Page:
Readers’ wildlife photographs (and video)

We have some diverse material today, but it’s nice. First up comes from reader Marilee, who sent these lovely flower with the caption, “Independence Day on a Maine island. Iris versicolor by the thousands.”


And an accompanying video, with the description “This few-second video is on the same Maine island of the Iris I photo I sent a few minutes ago. Not as many Iris in this picture, but you can hear the herring gulls on the island.”

From the wilds of Montreal (Brossard, to be exact), Anne-Marie Cournoyer sends this resplendent red-winged blackbird (Agelaius phoeniceus):

Anne-Marie Cournoyer

And Diana MacPherson from Ontario has some lovely photographs of American red squirrels, as well as a video. Her notes and captions are indented.

Here are some cute Red Squirrel Pictures and also a bonus video I took tonight of one of the formally juvenile red squirrels eating seeds on the deck. I thought he looked cute the way he eats the sunflower seeds. Pardon my moving video. I was using my 300 mm prime lens at dusk so that meant I couldn’t shoot very fast AND I was hand holding it.

American Red Squirrel (Tamiasciurus hudsonicus) Has a Secret:

American Red Squirrel %28Tamiasciurus hudsonicus%29 Has a Secret

American Red Squirrel Pauses Before Leap:

American Red Squirrel %28Tamiasciurus hudsonicus%29 Pauses Before Leap

American Red Squirrel Poses on Deck:

American Red Squirrel %28Tamiasciurus hudsonicus%29 Poses on Deck

American Red Squirrel Smiling:

American Red Squirrel %28Tamiasciurus hudsonicus%29 Smiling

The video (the squirrel seems to take about one second to open each seed):


  1. Mark Sturtevant
    Posted July 6, 2016 at 9:26 am | Permalink

    Are the Irises native to this region? I always think of them as garden flowers, so its a bit startling to see so many out there on their own. We have a smaller iris that I do see in marshy areas ’round here, though.

    Diana, that is one seriously big prime lens. I have a zoom lens that goes out that far, and I manage to somewhat steady my camera by using a pole and a sliding clamp. I think you have better control than I do, though.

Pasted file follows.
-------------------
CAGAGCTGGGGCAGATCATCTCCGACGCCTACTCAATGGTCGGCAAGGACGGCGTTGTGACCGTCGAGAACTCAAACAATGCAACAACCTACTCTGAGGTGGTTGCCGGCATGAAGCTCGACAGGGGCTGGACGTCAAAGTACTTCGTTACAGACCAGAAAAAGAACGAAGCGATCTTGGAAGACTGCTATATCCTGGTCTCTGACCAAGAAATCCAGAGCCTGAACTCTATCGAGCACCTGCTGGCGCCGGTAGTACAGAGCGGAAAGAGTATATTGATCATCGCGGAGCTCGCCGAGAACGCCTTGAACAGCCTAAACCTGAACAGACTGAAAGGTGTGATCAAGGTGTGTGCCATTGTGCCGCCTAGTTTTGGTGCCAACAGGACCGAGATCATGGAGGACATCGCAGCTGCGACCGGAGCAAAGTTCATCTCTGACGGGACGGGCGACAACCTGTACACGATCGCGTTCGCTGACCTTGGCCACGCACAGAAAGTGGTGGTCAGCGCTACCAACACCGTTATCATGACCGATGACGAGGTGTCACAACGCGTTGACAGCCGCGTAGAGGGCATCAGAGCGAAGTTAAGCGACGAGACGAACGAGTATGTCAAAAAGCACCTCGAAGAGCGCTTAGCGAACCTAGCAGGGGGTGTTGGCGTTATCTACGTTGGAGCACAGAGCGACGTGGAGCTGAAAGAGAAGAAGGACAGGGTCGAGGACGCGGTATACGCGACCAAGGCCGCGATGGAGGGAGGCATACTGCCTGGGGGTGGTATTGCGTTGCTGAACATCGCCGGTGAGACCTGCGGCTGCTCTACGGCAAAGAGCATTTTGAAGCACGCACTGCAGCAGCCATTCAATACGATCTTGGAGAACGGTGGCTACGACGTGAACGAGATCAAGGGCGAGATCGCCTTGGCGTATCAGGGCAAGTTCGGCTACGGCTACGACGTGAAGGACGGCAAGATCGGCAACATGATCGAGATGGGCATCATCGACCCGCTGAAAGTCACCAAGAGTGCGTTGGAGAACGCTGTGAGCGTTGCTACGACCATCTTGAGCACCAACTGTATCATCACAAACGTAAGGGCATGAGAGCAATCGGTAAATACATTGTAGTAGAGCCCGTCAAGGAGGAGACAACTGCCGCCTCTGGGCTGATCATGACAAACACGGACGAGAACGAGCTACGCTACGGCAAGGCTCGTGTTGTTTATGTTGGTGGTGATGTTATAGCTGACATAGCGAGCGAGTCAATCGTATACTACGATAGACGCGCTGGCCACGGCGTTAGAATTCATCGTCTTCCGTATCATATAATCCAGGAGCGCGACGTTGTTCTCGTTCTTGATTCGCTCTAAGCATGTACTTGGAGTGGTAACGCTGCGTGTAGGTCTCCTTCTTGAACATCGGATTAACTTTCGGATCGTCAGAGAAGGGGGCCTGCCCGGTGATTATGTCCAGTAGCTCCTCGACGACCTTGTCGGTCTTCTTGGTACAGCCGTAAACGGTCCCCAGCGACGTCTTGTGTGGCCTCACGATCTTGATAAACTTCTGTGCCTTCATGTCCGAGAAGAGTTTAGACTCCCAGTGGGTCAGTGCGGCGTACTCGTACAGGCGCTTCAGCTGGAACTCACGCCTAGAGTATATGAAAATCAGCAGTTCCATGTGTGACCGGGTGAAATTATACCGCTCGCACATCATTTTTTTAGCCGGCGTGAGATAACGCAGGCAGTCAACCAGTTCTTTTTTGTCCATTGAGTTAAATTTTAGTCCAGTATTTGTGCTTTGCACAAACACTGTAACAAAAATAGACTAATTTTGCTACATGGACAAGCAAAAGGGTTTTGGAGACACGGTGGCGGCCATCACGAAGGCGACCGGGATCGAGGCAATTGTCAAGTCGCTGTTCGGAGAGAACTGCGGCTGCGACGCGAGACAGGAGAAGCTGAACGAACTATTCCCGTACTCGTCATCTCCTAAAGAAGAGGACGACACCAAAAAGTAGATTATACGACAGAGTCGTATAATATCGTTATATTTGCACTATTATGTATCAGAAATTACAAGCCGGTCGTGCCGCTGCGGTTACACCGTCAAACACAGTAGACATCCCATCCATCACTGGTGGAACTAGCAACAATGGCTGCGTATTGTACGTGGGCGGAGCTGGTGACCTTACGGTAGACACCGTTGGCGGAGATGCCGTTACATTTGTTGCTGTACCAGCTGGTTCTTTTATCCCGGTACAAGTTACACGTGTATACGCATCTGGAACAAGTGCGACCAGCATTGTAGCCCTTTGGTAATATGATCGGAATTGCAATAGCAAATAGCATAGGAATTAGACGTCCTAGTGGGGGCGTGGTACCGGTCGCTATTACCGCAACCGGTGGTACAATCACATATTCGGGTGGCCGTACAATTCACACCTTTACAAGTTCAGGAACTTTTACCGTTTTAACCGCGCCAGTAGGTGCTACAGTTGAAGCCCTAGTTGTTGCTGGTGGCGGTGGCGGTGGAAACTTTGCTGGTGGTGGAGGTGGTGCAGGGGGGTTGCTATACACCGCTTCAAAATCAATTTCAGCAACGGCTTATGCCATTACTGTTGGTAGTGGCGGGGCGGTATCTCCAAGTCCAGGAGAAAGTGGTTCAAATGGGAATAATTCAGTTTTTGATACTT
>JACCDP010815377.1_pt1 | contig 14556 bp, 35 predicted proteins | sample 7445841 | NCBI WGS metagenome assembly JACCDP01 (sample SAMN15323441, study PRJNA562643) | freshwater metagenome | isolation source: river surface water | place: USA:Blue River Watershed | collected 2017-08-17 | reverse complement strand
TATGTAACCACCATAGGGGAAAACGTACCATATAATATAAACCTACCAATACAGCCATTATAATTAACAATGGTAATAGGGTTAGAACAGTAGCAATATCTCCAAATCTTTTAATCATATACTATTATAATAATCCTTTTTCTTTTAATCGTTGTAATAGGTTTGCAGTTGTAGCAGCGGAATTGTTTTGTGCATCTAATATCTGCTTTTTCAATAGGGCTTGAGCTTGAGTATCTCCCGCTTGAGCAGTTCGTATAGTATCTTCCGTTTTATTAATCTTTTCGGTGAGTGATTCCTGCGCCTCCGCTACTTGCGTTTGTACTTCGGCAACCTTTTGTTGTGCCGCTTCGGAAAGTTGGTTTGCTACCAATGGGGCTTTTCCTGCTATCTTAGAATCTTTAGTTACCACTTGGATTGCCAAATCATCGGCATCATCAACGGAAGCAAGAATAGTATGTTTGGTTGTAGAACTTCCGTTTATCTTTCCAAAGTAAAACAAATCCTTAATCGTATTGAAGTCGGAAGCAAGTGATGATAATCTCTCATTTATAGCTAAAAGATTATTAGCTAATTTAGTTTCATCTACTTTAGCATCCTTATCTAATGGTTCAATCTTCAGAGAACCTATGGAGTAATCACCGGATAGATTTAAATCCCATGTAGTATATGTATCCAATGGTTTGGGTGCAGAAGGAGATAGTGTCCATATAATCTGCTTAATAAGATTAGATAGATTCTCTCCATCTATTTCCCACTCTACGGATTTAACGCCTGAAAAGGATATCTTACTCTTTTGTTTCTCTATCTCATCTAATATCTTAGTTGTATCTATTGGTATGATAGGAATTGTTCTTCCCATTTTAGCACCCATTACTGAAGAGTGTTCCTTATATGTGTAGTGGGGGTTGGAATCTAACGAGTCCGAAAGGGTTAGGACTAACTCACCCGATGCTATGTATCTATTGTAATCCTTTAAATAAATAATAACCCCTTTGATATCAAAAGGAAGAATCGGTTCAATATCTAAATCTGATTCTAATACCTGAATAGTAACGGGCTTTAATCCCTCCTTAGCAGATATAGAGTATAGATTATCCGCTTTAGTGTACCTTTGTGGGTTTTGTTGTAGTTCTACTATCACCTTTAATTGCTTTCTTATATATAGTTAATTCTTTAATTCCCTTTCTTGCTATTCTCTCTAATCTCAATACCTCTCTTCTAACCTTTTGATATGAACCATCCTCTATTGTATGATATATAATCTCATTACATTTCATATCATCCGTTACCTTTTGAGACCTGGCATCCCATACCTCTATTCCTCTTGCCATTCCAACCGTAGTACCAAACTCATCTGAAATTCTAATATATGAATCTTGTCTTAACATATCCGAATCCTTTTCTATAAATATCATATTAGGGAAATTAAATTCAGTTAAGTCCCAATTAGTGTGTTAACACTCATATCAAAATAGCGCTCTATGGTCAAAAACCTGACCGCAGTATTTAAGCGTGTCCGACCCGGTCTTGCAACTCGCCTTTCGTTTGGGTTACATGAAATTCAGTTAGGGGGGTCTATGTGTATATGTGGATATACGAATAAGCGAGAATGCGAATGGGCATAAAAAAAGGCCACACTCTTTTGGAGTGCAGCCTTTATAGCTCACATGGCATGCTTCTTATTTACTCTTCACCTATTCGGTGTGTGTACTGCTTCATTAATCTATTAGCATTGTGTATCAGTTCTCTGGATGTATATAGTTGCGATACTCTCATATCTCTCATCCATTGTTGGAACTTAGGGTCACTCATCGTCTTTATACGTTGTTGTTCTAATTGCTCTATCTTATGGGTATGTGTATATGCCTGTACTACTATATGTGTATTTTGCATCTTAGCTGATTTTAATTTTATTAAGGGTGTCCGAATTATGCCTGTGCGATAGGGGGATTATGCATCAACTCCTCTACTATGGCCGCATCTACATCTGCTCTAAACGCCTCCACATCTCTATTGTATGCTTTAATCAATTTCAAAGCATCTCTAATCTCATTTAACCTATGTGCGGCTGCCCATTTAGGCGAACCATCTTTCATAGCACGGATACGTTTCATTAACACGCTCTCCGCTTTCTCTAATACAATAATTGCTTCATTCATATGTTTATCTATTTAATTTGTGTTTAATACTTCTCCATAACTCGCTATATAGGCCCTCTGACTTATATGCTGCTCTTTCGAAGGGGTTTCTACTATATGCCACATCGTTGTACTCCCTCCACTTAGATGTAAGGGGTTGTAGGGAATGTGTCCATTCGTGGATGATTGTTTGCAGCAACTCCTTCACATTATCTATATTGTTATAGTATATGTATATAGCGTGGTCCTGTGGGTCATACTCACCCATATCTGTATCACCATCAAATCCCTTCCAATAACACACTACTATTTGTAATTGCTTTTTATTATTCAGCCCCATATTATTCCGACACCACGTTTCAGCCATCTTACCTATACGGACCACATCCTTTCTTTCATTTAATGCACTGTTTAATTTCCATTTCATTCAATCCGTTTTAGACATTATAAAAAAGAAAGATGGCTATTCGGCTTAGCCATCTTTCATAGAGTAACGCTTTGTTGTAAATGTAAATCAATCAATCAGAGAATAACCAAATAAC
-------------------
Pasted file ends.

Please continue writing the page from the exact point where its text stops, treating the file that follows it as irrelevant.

• Marilee Lovit
      Posted July 6, 2016 at 10:05 am | Permalink

      Iris versicolor is native and common here in Downeast Maine. It grows in quite wet places. That particular island has a lot of low, wet areas, just loaded with the Iris. A different species also grows on this island, Iris hookeri, but it blooms earlier and already had capsules formed but still green and not yet releasing seeds.

    • Diana MacPherson
      Posted July 6, 2016 at 10:19 am | Permalink

      My prime also has a 1.4x telextender on it too so it makes it heavier and longer. I also have a tele that goes out even further (Tameron). I want to use it when I take some remote pictures of hummingbirds this year (I have a gadget that hooks up to the camera and wirelessly sends what the camera sees to your iPad. You then focus by clicking on the area. It actually works quite well.

  2. Merilee
    Posted July 6, 2016 at 9:35 am | Permalink

    Um, Jerry, Diana Mac and her squirrels are NOT from Ottawa…more like southern Ontario.

    • Posted July 6, 2016 at 9:41 am | Permalink

      I meant that. I always get Ottawa and Ontario mixed up, which is just stupid. Fixed.

    • Diana MacPherson
      Posted July 6, 2016 at 10:20 am | Permalink

      That’s okay. If anyone wants to murder me, they’ll be looking in the wrong place. 🙂

  3. Anna
    Posted July 6, 2016 at 10:50 am | Permalink

    Striking image of Iris versicolor, Marilee. I love seeing native irises in their proper habitat. As Mark pointed out, we’re mostly used to seeing horticultural varieties in gardens, or invasive yellow irises (the Eurasian Iris pseudacorus)in waterways.

  4. Jonathan Wallace
    Posted July 6, 2016 at 11:50 am | Permalink

    Love that low angle shot of the irises against the background of the clouds. Very beautiful!

  5. Mark R.
    Posted July 6, 2016 at 4:36 pm | Permalink

    A seed a second…that’s some fast shelling I must say.

    I don’t know if I’ve noticed the white under the red while a blackbird is not flying.

    Lovely flowers and video. I love the sound of gulls.

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